The doorbell rang. With Janet out sick, and me alone in the office, it was mine to answer. I pressed the button to unlock the door. Viewing our guest through the monitor, I decided to walk down the hall and greet her at the door.
She was an older lady and she seemed a little agitated. Actually, she seemed quite agitated. Without removing her cell phone from her ear, she told me that she was not from here, she was lost, and she had a doctor’s appointment. There was a problem with her thyroid.
I started to inquire about her destination in the hopes of gaining enough information to help her get where she needed to go. As I was trying to gather information, I realized she had someone, most likely the receptionist at the doctor’s office, on the phone. She was not talking to me at all, but to whoever was on the other end of the line.
I stood there eavesdropping on her conversation. I know, rather rude of me. When I had heard enough, I returned to my study and pulled up Mapquest. With the overheard tidbits gained from eavesdropping on her conversation, Mapquest magically made a map.
Back down the hallway I went, to show her the map and say, “Here is where you want to go.” I can’t do that, though, because she is still on the phone. So I stood there once again eavesdropping on her conversation. As I heard her repeating the landmarks that whomever she is talking to is giving her, I locate and identify them on the map that Mapquest has magically made.
I tried to hold the map in such a way that she could see it while she talked; pointing with my pen to the locations I heard her mentioning. Am I distracting her? It would appear so. I placed the map on the counter and took a step or two toward the other side of the room. Obviously she felt that she gained great insight from her conversation. Evidently she is more verbal than visual.
As she finished her phone call, she seemed to notice me again. Thanking me, she headed for the door. “Wait! Don’t you want the map?” I guess not. She is gone.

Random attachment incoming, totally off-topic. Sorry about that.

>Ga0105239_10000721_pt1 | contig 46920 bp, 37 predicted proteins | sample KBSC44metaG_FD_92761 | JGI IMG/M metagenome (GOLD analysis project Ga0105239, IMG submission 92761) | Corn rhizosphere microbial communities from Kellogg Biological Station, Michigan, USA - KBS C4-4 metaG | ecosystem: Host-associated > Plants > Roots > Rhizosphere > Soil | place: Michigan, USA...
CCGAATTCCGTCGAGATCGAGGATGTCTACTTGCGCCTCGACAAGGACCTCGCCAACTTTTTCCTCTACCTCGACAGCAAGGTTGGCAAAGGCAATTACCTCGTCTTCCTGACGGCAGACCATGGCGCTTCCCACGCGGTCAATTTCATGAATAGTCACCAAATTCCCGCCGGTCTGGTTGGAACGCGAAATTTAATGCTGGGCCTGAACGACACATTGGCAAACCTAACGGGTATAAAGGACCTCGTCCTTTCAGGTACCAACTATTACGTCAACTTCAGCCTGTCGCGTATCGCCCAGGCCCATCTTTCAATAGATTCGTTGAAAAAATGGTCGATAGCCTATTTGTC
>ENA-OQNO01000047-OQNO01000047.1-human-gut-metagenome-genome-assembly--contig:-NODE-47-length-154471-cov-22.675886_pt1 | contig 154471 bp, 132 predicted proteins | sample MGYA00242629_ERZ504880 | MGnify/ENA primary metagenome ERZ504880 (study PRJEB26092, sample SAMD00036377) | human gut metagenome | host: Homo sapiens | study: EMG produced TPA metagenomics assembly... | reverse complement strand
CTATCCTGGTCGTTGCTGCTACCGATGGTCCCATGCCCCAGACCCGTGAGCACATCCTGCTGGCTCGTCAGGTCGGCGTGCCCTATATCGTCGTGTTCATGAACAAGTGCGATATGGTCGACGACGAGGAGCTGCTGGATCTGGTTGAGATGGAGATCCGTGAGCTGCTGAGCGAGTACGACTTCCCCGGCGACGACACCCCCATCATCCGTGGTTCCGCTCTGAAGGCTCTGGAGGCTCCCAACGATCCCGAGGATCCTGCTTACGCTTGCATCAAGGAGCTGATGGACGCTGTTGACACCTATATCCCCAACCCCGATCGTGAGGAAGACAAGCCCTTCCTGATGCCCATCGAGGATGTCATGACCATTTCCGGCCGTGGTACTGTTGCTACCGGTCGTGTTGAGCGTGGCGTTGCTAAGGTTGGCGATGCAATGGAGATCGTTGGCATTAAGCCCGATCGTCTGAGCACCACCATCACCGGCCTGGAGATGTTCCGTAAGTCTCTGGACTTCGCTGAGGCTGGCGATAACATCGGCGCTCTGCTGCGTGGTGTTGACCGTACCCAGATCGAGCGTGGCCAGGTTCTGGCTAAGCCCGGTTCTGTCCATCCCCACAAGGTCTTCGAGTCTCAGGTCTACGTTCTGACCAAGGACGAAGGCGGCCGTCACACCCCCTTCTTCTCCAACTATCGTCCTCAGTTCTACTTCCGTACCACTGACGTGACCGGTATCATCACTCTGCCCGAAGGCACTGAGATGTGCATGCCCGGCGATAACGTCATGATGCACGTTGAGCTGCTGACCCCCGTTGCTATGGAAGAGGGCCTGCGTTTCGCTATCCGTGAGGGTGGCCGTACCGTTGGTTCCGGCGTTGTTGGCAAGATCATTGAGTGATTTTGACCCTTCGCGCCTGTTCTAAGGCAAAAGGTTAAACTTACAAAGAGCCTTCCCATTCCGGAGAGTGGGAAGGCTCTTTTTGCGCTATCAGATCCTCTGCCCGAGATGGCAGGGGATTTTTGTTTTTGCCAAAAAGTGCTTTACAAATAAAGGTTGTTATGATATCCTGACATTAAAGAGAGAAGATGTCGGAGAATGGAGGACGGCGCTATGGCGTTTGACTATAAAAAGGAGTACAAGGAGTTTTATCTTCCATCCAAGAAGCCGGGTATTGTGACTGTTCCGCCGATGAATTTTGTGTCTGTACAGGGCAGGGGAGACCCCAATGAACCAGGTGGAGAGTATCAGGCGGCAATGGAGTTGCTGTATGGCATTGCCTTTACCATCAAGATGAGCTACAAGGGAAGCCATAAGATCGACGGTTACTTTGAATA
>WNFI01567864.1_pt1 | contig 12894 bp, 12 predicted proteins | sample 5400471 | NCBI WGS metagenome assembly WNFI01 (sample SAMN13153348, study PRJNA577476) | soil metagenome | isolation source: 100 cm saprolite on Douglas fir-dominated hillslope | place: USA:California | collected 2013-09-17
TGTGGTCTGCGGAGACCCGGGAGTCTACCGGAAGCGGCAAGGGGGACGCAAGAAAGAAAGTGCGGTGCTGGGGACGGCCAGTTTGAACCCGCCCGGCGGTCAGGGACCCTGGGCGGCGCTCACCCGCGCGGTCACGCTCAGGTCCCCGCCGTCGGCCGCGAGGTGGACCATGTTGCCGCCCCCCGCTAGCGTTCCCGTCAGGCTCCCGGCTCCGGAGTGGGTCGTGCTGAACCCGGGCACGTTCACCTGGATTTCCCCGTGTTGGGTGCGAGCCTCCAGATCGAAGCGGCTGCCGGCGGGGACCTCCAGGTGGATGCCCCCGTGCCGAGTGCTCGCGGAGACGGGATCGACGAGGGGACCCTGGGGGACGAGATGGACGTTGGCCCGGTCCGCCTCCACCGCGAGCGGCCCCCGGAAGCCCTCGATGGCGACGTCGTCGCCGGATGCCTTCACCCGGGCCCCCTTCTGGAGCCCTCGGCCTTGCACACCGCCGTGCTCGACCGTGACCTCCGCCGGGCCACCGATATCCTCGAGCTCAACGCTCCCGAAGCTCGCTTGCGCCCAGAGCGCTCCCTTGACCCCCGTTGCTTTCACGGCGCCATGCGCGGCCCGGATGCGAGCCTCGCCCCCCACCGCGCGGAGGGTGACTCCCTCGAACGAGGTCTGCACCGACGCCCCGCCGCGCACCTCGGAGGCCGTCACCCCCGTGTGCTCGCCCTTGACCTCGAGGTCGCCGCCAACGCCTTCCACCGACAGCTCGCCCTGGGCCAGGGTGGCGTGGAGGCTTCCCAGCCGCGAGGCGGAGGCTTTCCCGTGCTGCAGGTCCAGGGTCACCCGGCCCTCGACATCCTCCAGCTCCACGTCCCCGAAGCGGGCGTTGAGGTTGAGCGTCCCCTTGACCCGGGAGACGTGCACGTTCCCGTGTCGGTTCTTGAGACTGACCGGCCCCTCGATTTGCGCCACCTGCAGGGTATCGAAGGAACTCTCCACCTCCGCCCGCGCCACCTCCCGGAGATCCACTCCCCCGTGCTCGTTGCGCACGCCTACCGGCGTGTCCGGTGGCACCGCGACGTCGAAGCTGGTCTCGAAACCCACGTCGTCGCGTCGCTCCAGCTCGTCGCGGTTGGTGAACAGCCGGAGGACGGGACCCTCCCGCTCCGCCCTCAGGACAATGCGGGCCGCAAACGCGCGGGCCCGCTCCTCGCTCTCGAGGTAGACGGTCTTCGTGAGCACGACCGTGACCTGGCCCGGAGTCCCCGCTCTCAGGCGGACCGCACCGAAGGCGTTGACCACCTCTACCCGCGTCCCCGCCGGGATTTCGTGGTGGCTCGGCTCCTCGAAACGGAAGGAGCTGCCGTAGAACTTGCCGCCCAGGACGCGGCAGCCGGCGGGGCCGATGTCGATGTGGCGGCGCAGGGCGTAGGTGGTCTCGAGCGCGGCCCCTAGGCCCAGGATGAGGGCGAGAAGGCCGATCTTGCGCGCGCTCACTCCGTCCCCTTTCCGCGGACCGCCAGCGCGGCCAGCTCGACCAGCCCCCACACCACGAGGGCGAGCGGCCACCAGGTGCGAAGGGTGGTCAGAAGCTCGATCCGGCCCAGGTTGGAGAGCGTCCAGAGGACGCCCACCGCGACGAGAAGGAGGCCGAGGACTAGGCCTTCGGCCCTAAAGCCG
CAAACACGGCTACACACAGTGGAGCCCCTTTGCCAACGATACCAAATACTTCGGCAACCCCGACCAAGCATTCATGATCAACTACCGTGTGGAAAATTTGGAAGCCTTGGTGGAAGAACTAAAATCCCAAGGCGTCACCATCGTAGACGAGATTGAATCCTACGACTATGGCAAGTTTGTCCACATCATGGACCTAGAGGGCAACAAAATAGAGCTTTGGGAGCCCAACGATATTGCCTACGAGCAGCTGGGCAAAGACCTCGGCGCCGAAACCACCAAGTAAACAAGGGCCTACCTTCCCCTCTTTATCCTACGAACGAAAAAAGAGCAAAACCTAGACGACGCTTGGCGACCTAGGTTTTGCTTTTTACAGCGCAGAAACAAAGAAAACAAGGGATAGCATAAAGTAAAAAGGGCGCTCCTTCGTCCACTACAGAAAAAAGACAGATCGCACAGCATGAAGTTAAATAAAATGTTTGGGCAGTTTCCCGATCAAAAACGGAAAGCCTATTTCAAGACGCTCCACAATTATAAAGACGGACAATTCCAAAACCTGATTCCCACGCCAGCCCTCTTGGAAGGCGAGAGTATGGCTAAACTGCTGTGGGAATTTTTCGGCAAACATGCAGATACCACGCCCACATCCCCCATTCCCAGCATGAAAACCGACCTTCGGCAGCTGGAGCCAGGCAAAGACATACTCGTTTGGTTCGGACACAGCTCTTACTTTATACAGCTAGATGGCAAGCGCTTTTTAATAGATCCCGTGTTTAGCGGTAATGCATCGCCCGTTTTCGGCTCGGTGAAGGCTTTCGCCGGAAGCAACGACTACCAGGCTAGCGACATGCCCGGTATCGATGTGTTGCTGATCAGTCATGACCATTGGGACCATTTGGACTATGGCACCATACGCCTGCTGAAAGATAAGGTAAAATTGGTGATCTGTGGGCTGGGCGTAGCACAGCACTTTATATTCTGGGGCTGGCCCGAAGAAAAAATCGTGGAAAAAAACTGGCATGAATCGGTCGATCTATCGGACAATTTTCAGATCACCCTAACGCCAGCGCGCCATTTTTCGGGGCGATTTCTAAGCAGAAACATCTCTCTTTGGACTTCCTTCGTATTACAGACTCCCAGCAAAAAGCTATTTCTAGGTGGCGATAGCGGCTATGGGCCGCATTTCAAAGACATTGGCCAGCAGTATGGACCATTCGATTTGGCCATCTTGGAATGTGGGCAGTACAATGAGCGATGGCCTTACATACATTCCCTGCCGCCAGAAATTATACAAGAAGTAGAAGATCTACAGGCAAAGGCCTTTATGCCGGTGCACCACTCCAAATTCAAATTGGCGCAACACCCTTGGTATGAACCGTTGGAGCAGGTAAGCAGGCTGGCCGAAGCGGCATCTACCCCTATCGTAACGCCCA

What happened there? I thought someone needed help. More than that, I thought that someone was asking for my help. The truth is that she was asking for help, frantically so. She was most concerned about getting where she needed to be and she was quite unsure as to how to get there. Her frustration was so great — near panic — that one voice could not solve her dilemma. She wanted all the help she could get. In a situation like that, it is hard to trust just one person that you have just met to tell you how to get to where you need to go.
After she was gone, I started thanking about our Advent journey. Every year we try to turn our lives toward Bethlehem and find our way to Jesus. Sometimes our need to see Him is great, almost frantic. We desperately want — no, need — to see Him. Other years, our need is not so great. We give ourselves to the hustle and bustle of the season trusting that we will get to where we need to be.
Either way, we are confronted with an abundance of directional signs and voices eager to move our lives to one version of Christmas or the other. We listen. Who knows? We might see Jesus or at least catch a glimpse.
But what if a glimpse is not enough? What if you really need to see Jesus? What if your need to hold Him and be held by Him is great, if not frantic? What do you do? You might try Mapquest; and while you might get directions to Bethlehem, I don’t think the Mapquest folks can show you the way to Jesus.
The troubling thing about Jesus is that He often turns up in places where we least expect Him. He has been that way from the start. You would expect the Son of God to be born somewhere special. Jesus was born in a stable because there was no room for Him in the nicer places. If you really need to get to Jesus this Christmas, you might start in those places where people go when there is no room for them in the nicer places.
Solitude is definitely on the way to wherever Jesus is. In stillness and silence with the abundance of seasonal noise pushed away, the angel can be heard again, “Do not be afraid, for see — I am bringing you good news of great joy for all the people. To you is born this day in the city of David a Savior, who is the Messiah, the Lord.”
Turning down the volume on the wisdom the world offers to us is not an easy thing for us to do. If you do listen to what everyone else is listening to, and you hear what they hear, you might get left out or left behind. Worse yet, you might be thought of as different. Underneath the din of this world’s noise, there is a voice that was born to speak into our lives. Beyond the clanging of our culture’s racket, there is a child being born who calls us to love, peace, joy, and hope. In the listening silence of prayer, we can hear that voice and find our way to Jesus.
People are another landmark along the way to Jesus. If we are to get where Jesus is this Christmas, we will have been with some people. The people who help us to see Jesus may be gathered in a sanctuary on Christmas Eve, breaking bread and drinking juice and remembering why this child was born. It may be the songs of joy, hope, and expectation that those people sing that help us find our way to Jesus. The people who help us see Jesus may be smaller in number. People, family, and friends, gathered around a table, sharing a meal and being with each other, may be the very thing that helps us find our way to Jesus this year.
I hope you find your way to Jesus this year. Do not be discouraged even if you feel lost and adrift. The Good News is that God is always looking for us.